benefit in the policosanol group. There was no significant
  change in either group in the ankle/arm pressure ratio. The treatment was
  well tolerated. There were 10 discontinuations (seven placebo, three
  policosanol) from the study. Six withdrawals occurred
  because of adverse events (AE); all were in placebo patients. There were five
  serious vascular AEs in the placebo group but none in the
  policosanol group (p<0.05). Overall, 12/31 (38.7%) placebo
  patients and 3/31 (9.7%) policosanol patients experienced
  AEs after randomization, which showed a lesser incidence of AEs in the
  policosanol group (p<0.01). The present study demonstrates a
  beneficial effect of policosanol in patients with
  intermittent claudication.

  Effect of policosanol on intimal thickening in rabbit cuffed
  carotid artery.
  International Journal of Cardiology.  67(2):125-32, 1998 Dec 1.
  We studied the effect of policosanol on smooth muscle cell
  proliferation in the cuffed carotid artery of the rabbit.
  Policosanol is a mixture of higher aliphatic primary
  alcohols isolated from sugar cane wax, with cholesterol lowering effects
  proved in experimental models and patients with type II hypercholesterolemia.
  It acts by inhibiting cholesterol biosynthesis. The positioning of a
  nonocclusive silicone collar around the rabbit carotid artery results in the
  formation of a neointima. We wished to determine whether
  policosanol orally administered prevented intimal
  thickening. Collars were placed around the left carotid for 15 days. The
  contralateral artery was sham operated. We included three experimental
  groups: a control received vehicle and two others
  policosanol at 5 and 25 mg Kg until sacrificed. Samples of
  arteries were examined by light and electron microscopy. To evaluate intimal
  thickening the cross-sectional area of intima and media were measured.
  Neointima was significantly reduced in policosanol-treated
  animals compared with controls. The smooth muscle cell proliferation was
  studied by the immunohistochemical detection of proliferating cell nuclear
  antigen and a significant reduction was observed in
  policosanol treated rabbits. It is concluded that
  policosanol has a protective effect on the neointima
  formation in this experimental model.

  Long-term therapy with policosanol improves treadmill
  exercise-ECG testing performance of coronary heart disease patients.
  International Journal of Clinical Pharmacology & Therapeutics.  36(9):469-73,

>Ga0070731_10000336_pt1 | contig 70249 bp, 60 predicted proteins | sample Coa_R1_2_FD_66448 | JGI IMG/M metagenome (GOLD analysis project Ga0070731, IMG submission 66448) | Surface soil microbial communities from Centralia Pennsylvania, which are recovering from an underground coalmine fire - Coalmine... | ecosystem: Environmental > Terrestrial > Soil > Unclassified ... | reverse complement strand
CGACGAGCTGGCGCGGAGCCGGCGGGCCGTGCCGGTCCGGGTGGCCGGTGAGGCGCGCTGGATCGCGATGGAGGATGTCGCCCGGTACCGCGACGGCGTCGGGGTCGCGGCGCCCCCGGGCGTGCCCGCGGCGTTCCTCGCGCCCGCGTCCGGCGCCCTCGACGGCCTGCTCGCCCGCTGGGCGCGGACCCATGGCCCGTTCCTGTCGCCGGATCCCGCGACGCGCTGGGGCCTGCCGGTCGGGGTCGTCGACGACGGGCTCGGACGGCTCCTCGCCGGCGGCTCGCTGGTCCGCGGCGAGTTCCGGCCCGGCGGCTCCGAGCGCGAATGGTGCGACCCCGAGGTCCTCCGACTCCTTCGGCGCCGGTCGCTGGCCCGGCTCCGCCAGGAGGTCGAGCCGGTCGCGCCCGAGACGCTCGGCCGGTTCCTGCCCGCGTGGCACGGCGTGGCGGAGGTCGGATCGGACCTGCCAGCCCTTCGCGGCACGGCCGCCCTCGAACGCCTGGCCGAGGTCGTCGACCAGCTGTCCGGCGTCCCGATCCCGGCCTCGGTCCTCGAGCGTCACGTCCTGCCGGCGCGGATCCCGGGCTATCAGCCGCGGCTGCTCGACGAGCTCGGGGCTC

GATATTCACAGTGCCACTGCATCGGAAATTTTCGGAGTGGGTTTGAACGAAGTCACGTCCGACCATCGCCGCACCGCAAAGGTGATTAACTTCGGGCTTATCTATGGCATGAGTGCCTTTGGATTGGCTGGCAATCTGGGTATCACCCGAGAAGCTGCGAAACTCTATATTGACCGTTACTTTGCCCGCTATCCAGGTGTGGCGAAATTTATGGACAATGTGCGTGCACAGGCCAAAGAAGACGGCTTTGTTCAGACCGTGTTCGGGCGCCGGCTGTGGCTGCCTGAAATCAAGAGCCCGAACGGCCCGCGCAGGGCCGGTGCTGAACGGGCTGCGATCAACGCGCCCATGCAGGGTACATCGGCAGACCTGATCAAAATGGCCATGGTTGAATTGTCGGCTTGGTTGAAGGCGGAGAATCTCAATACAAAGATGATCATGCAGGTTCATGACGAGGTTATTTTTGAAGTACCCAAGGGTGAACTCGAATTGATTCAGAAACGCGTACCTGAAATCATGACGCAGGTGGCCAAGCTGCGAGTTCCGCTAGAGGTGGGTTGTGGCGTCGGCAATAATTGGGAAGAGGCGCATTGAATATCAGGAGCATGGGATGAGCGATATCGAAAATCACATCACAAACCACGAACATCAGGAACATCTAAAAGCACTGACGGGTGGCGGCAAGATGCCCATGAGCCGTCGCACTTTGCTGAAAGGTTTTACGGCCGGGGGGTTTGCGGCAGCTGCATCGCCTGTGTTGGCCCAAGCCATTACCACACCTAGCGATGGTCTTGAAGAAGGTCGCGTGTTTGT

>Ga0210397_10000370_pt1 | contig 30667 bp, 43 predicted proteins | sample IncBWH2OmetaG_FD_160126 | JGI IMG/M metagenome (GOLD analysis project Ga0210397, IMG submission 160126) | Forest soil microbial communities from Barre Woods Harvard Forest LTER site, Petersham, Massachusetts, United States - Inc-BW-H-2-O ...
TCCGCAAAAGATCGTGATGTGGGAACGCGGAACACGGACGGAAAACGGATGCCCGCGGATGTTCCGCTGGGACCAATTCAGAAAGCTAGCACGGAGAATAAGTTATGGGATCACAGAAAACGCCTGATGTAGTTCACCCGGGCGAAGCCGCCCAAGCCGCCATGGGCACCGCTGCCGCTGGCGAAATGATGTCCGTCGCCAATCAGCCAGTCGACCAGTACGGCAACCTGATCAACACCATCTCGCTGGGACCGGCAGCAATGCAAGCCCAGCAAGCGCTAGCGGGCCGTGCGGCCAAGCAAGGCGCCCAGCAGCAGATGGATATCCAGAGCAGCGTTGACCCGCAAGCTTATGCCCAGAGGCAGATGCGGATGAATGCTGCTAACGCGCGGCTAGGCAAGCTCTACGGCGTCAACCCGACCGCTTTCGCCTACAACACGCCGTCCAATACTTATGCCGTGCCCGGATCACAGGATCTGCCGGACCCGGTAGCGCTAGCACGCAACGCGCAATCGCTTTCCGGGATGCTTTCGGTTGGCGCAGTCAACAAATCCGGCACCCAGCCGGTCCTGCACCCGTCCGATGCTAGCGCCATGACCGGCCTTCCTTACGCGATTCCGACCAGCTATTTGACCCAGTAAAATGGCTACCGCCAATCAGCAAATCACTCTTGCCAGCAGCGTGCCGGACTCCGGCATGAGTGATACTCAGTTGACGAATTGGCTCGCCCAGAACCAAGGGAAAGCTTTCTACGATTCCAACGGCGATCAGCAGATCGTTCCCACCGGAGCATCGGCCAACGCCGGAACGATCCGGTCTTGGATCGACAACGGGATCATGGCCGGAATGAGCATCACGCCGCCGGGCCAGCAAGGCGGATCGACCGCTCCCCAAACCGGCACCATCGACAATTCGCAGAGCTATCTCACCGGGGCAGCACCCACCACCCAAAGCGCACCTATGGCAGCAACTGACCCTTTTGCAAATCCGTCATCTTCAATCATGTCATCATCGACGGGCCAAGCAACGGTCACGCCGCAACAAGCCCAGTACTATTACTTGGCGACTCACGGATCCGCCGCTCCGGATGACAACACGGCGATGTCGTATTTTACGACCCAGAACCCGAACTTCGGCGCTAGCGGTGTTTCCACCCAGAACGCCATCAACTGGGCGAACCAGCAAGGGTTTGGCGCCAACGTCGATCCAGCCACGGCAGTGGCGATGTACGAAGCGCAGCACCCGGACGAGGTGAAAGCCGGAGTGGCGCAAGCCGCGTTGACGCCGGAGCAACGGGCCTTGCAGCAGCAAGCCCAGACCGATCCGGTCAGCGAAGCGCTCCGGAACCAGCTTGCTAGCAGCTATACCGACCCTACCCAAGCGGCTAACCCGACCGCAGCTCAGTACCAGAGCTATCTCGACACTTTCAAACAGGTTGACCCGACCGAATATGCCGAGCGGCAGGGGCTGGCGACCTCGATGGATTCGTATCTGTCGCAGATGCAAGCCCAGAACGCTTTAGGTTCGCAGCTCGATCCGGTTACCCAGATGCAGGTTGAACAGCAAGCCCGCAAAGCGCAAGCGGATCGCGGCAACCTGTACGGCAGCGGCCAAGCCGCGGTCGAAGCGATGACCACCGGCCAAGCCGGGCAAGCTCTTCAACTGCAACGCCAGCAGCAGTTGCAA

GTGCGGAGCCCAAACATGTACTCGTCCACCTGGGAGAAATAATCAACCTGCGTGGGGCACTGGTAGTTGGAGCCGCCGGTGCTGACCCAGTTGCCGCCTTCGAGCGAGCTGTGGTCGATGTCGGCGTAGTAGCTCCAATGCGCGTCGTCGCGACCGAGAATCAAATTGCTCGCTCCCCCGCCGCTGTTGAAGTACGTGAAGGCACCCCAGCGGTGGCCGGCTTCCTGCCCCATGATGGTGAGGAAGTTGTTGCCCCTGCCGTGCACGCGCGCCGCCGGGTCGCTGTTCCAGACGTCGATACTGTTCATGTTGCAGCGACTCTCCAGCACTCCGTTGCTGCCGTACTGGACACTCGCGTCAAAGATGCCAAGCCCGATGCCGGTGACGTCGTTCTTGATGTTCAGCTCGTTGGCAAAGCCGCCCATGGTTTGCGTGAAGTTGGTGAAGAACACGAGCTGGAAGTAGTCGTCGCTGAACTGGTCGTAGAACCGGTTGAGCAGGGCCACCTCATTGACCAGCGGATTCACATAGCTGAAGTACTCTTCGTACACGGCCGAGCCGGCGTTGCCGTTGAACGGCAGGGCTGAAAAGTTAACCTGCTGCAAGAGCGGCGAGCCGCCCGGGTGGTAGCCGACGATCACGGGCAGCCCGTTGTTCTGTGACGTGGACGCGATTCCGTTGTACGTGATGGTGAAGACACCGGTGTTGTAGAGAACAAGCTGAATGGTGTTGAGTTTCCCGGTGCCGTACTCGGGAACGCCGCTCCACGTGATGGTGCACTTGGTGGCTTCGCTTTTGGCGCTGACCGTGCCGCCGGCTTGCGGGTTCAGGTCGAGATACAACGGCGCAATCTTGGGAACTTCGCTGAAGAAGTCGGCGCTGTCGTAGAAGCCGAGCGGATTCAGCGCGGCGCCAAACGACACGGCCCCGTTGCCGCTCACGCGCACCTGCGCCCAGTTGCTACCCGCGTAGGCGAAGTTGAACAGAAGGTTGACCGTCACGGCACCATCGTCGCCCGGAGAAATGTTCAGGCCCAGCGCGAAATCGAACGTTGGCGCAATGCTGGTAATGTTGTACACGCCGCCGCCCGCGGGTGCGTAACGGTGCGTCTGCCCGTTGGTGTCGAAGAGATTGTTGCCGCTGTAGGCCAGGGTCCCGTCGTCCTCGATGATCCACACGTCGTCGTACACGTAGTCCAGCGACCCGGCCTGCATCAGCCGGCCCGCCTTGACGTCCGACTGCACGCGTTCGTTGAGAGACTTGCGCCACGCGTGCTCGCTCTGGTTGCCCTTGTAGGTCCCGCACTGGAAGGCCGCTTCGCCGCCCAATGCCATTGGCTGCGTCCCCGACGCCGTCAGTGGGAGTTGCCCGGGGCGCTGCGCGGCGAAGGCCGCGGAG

1998 Sep.
  This study examined the effects of long-term lipid-lowering therapy with
  policosanol on the clinical evolution, and exercise-ECG
  testing responses of 45 coronary heart disease (CHD) patients with myocardial
  ischemia, documented by exercise 201T1-myocardial perfusion scintigraphy, in
  an overall randomized, double-blind, placebo-controlled trial, made for
  different test endpoints. Fifteen patients were treated with 5 mg of
  policosanol twice daily; another 15 patients were
  administered the same drug dose plus 125 mg aspirin; and the other 15
  patients received placebo plus equal aspirin dose. They were followed for 20
  months, previous baseline observations, with treadmill exercise-ECG, besides
  serum lipid test. Beneficial changes on proportions among the 2
  policosanol groups and the placebo group, showed an
  increment on functional capacity class, a decrement on rest and exercise
  angina, and a significant decrease in cardiac events, and in ischemic ST
  segment response, especially in the policosanol plus aspirin
  group (p = 0.05, X2(2df) = 5.8; p = 0.04, p = 0.02; Fisher). After treatment,
  sets of mean changes revealed an increase on maximum oxygen uptake, and a
  decline on double product simultaneously in both policosanol
  groups (p < or = 0.02, p < or = 0.002; Pillais, Hotellings' T2), while the
  placebo group was impaired. Aerobic functional capacity percent showed an
  increment in policosanol groups (p < or = 0.05, paired T).
  Lipid levels improved as other endpoints already reported. A supposed
  ergogenic effect of octacosanol, policosanol's main active
  compound, was not detected with this design. These results show that
  policosanol-treated CHD patients improved clinical
  evolution, and exercise-ECG responses, owing to the amelioration of
  myocardial ischemia, even more when administered with aspirin.